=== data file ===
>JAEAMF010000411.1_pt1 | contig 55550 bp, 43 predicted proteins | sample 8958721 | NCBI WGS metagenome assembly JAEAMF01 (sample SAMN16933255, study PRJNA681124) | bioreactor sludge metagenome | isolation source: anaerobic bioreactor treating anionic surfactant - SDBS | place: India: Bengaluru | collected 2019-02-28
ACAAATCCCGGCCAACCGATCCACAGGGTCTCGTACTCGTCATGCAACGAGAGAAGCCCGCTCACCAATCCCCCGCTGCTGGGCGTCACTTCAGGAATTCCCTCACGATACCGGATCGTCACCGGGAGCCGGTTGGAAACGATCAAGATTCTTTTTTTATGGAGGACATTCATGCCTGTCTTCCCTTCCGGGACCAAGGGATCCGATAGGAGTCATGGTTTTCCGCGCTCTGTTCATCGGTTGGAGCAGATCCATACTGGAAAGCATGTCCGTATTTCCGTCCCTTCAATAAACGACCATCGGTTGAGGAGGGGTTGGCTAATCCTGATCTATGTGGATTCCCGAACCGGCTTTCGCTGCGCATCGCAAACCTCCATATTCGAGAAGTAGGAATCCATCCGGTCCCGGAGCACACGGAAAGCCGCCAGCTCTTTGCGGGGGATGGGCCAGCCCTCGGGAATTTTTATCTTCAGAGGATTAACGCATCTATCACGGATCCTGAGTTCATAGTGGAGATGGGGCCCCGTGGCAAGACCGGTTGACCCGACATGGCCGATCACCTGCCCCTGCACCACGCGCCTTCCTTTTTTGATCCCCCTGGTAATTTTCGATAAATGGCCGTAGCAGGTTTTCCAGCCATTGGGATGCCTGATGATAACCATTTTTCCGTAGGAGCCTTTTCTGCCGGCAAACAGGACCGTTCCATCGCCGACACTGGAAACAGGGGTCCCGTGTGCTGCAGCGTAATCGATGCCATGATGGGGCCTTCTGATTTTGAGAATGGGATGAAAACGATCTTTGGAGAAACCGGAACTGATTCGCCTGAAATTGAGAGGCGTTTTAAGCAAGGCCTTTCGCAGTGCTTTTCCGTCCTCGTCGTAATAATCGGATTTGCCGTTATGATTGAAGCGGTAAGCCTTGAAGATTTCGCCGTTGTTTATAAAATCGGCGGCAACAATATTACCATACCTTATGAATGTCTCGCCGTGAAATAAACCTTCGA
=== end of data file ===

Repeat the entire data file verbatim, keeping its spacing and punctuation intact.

>JAEAMF010000411.1_pt1 | contig 55550 bp, 43 predicted proteins | sample 8958721 | NCBI WGS metagenome assembly JAEAMF01 (sample SAMN16933255, study PRJNA681124) | bioreactor sludge metagenome | isolation source: anaerobic bioreactor treating anionic surfactant - SDBS | place: India: Bengaluru | collected 2019-02-28
ACAAATCCCGGCCAACCGATCCACAGGGTCTCGTACTCGTCATGCAACGAGAGAAGCCCGCTCACCAATCCCCCGCTGCTGGGCGTCACTTCAGGAATTCCCTCACGATACCGGATCGTCACCGGGAGCCGGTTGGAAACGATCAAGATTCTTTTTTTATGGAGGACATTCATGCCTGTCTTCCCTTCCGGGACCAAGGGATCCGATAGGAGTCATGGTTTTCCGCGCTCTGTTCATCGGTTGGAGCAGATCCATACTGGAAAGCATGTCCGTATTTCCGTCCCTTCAATAAACGACCATCGGTTGAGGAGGGGTTGGCTAATCCTGATCTATGTGGATTCCCGAACCGGCTTTCGCTGCGCATCGCAAACCTCCATATTCGAGAAGTAGGAATCCATCCGGTCCCGGAGCACACGGAAAGCCGCCAGCTCTTTGCGGGGGATGGGCCAGCCCTCGGGAATTTTTATCTTCAGAGGATTAACGCATCTATCACGGATCCTGAGTTCATAGTGGAGATGGGGCCCCGTGGCAAGACCGGTTGACCCGACATGGCCGATCACCTGCCCCTGCACCACGCGCCTTCCTTTTTTGATCCCCCTGGTAATTTTCGATAAATGGCCGTAGCAGGTTTTCCAGCCATTGGGATGCCTGATGATAACCATTTTTCCGTAGGAGCCTTTTCTGCCGGCAAACAGGACCGTTCCATCGCCGACACTGGAAACAGGGGTCCCGTGTGCTGCAGCGTAATCGATGCCATGATGGGGCCTTCTGATTTTGAGAATGGGATGAAAACGATCTTTGGAGAAACCGGAACTGATTCGCCTGAAATTGAGAGGCGTTTTAAGCAAGGCCTTTCGCAGTGCTTTTCCGTCCTCGTCGTAATAATCGGATTTGCCGTTATGATTGAAGCGGTAAGCCTTGAAGATTTCGCCGTTGTTTATAAAATCGGCGGCAACAATATTACCATACCTTATGAATGTCTCGCCGTGAAATAAACCTTCGA